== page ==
AMD Spins Off Manufacturing Operations

The company hopes the breakup will reverse a string of money-losing quarters and dramatically improve its ability to compete with Intel.

Antone Gonsalves, Contributor

October 7, 2008

4 Min Read

Advanced Micro Devices on Tuesday announced that it would spin off its manufacturing operations into a new company, a breakup that the chipmaker hopes will reverse a string of money-losing quarters and dramatically improve its ability to compete with rival Intel.

AMD would hold a minority stake, 44.4%, in the new company, temporarily called the Foundry Co. The Advanced Technology Investment Co., formed by the Abu Dhabi government, would hold the remaining 55.6%. AMD, however, would have equal voting rights with ATIC, since the company board would be equally divided between the two companies.

The deal is expected to help AMD meet its critical need to reduce costs following a string of quarterly losses that have amounted to several billion dollars. Along with sharing control over manufacturing facilities with AMD, ATIC would pay the billions of dollars needed to continue with plans to expand AMD's fabrication facilities in Dresden, Germany, and build a new fab near Albany, N.Y., which would employ more than 1,400 people. AMD's Austin, Texas, manufacturing operations also would be turned over to ATIC, which would be headquartered in Silicon Valley.

Under the deal, ATIC would pay $2.1 billion for its stake in the new company, with $700 million of that money going to AMD to purchase its share. In addition, the new entity would take over $1.2 billion in AMD debt.

Over the next five years, ATIC has committed to spending from $3.6 billion to $6 billion to expand and improve the new company's chip-making capacity, which also could be used to make processors for other companies besides AMD. In doing so, the company would become a competitor of a host of manufacturers, many in Asia, that build processors designed by other firms.

The agreement also has Mubadala Development, owned in part by the Abu Dhabi government, increasing its stake of AMD to 19.3% from 8.1% with the purchase of an additional 58 million shares and warrants for 30 million more for $314 million.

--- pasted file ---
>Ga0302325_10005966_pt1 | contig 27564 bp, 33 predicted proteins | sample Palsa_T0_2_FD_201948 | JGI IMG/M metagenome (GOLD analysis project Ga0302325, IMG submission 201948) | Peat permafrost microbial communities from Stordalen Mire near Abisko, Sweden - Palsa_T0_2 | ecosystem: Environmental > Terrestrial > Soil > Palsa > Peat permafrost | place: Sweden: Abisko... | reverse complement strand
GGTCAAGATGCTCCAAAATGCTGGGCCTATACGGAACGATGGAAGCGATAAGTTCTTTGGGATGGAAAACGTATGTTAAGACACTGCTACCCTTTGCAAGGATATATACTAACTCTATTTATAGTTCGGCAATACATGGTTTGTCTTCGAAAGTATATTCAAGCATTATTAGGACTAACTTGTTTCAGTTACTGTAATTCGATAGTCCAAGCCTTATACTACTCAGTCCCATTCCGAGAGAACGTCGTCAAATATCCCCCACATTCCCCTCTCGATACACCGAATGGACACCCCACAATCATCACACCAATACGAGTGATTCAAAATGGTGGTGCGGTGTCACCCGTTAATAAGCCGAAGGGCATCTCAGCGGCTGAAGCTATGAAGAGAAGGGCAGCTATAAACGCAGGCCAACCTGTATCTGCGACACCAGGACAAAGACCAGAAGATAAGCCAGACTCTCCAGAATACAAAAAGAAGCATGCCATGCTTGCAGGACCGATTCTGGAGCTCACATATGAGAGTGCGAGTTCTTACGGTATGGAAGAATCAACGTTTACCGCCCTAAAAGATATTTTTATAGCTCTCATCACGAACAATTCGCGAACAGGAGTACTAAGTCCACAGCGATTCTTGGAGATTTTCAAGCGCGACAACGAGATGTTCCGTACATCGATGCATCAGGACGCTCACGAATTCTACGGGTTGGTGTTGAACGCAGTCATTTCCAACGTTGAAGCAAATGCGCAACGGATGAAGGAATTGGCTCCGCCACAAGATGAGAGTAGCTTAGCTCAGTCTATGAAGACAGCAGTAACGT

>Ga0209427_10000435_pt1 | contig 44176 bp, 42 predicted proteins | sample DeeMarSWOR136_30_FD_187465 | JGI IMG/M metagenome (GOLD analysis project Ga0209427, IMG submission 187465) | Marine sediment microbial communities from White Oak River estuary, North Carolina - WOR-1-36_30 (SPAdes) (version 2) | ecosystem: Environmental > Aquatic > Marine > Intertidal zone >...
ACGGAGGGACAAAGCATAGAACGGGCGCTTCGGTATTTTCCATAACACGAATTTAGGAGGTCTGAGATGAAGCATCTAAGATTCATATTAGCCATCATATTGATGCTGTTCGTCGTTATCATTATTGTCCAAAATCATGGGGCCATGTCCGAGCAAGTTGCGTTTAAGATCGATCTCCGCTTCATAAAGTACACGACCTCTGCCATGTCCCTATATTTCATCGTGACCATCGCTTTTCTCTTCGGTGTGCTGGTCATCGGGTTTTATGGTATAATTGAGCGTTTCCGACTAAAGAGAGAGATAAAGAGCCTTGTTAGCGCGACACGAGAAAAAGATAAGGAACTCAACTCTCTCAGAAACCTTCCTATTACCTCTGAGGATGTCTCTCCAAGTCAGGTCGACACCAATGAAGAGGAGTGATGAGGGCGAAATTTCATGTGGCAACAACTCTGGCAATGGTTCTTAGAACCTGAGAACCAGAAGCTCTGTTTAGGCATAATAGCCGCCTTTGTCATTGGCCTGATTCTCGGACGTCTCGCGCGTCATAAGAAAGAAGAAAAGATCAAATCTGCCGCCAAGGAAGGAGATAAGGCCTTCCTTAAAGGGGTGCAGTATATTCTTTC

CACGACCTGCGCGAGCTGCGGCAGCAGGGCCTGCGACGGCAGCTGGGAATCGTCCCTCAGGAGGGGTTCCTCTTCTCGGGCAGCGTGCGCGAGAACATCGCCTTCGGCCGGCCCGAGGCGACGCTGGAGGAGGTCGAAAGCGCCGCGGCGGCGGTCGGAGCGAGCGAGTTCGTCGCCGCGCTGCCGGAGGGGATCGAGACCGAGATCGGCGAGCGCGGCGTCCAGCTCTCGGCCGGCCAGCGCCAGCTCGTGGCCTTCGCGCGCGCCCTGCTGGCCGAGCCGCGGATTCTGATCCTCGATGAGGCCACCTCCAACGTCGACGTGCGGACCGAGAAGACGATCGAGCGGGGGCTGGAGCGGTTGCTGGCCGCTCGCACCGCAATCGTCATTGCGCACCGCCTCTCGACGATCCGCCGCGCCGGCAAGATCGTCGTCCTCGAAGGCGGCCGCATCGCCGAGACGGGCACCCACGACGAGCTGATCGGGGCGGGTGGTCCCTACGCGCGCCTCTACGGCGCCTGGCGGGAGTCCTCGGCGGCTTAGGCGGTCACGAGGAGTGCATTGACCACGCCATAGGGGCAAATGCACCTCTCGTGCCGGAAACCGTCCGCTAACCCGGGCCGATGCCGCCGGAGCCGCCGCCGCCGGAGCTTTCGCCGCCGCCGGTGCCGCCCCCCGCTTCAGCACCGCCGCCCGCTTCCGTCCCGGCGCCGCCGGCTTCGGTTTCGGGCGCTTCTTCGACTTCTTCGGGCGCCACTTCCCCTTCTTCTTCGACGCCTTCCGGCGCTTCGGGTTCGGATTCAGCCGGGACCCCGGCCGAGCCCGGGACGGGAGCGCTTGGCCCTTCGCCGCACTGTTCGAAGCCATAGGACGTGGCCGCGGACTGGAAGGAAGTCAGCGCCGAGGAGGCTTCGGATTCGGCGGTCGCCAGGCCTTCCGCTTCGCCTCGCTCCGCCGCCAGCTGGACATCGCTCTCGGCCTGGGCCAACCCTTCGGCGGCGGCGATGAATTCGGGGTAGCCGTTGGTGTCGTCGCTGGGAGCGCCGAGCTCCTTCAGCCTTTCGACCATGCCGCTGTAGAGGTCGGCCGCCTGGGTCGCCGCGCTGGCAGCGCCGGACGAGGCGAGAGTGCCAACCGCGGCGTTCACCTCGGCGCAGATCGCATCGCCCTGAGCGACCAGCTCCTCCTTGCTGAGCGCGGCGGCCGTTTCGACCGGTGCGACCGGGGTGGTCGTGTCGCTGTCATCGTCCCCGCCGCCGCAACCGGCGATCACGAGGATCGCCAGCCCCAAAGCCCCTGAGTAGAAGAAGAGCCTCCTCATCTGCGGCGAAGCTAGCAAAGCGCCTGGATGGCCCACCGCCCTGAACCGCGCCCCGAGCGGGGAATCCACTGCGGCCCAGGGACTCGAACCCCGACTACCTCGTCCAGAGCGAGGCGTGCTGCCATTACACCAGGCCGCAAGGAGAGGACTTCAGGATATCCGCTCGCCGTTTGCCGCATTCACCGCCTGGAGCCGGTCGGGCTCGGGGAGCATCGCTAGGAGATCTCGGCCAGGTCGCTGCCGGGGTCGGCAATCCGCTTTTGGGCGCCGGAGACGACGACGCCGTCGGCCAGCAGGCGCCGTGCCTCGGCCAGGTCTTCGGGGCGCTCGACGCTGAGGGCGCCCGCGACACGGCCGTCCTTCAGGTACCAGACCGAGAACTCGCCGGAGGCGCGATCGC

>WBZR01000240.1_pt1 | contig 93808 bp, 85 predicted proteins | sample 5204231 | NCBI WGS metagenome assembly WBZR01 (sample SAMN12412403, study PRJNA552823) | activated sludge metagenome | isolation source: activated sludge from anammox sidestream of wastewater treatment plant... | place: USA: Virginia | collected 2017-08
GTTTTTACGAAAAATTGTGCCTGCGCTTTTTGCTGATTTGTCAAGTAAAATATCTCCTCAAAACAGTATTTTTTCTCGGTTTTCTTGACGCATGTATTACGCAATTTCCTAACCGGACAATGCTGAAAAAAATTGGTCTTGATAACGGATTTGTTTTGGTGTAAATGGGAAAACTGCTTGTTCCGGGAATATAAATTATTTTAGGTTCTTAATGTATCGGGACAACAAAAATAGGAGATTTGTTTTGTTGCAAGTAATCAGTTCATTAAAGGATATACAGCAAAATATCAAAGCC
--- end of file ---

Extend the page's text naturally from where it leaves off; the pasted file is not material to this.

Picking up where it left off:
AMD has been working on its breakup, which the company called its "Asset Smart" strategy, for more than a year. The initiative was an answer to Wall Street's demands for radical change to reverse the company's losses, much of which was attributed to competing against Intel and paying off the huge debt incurred with the 2006 acquisition of graphics chipmaker ATI Technologies.

"Today is a landmark day for AMD, creating a financially stronger company with a tightened focus," Dirk Meyer, president and chief executive of AMD, said in a statement. “With the Foundry Company, AMD has developed an innovative way to focus our efforts on design while maintaining access to the leading-edge manufacturing technologies that our business needs without the required capital-intensive investments of semiconductor manufacturing."

If the deal closes as expected in the beginning of 2009, AMD would immediately reduce its workforce by about 3,000 people, cut capital expenditures, and redirect more research and development resources to chip design versus manufacturing process design, said John Spooner, analyst for Technology Business Research.

"We believe that the chipmaker will become more competitive as it will be able to concentrate its resources on product design, allowing it to focus on delivering products that are consistently competitive with those of Intel," Spooner said in an e-mail. "A more competitive AMD product line will bring with it higher revenue and profitability for the chipmaker, reversing its recent string of unprofitable quarters."

Analyst Jack E. Gold of J. Gold Associates said the deal is critical for AMD's survival. "It certainly throws them a life preserver that they needed," he said. "They were in significant trouble."

However, to be successful, AMD will still need to come up with more competitive designs against Intel and also make sure the new company closes the gap in Intel's lead in manufacturing processes, Gold said. At the same time, in order to become profitable, the new company will need to fill all its capacity by attracting more customers than just AMD.

"It's not clear who those new customers will be," Gold said. "It could be problematic filling that excess fab capacity."

If the strategy is successful, however, a big loser would be TSMC, a major chip manufacturer that currently makes AMD's ATI graphics processors. AMD is expected to eventually move its ATI manufacturing to the new company.

Winners besides AMD would also include Intel, Gold said. "What it would do is give Intel a viable competitor, and Intel needs a viable competitor to keep its level of innovation high."

The Foundry Co. will join IBM's joint development alliance, which comprises a group of chip manufacturers that pool resources for research and development. AMD has a technology agreement with IBM that it has extended to 2015.

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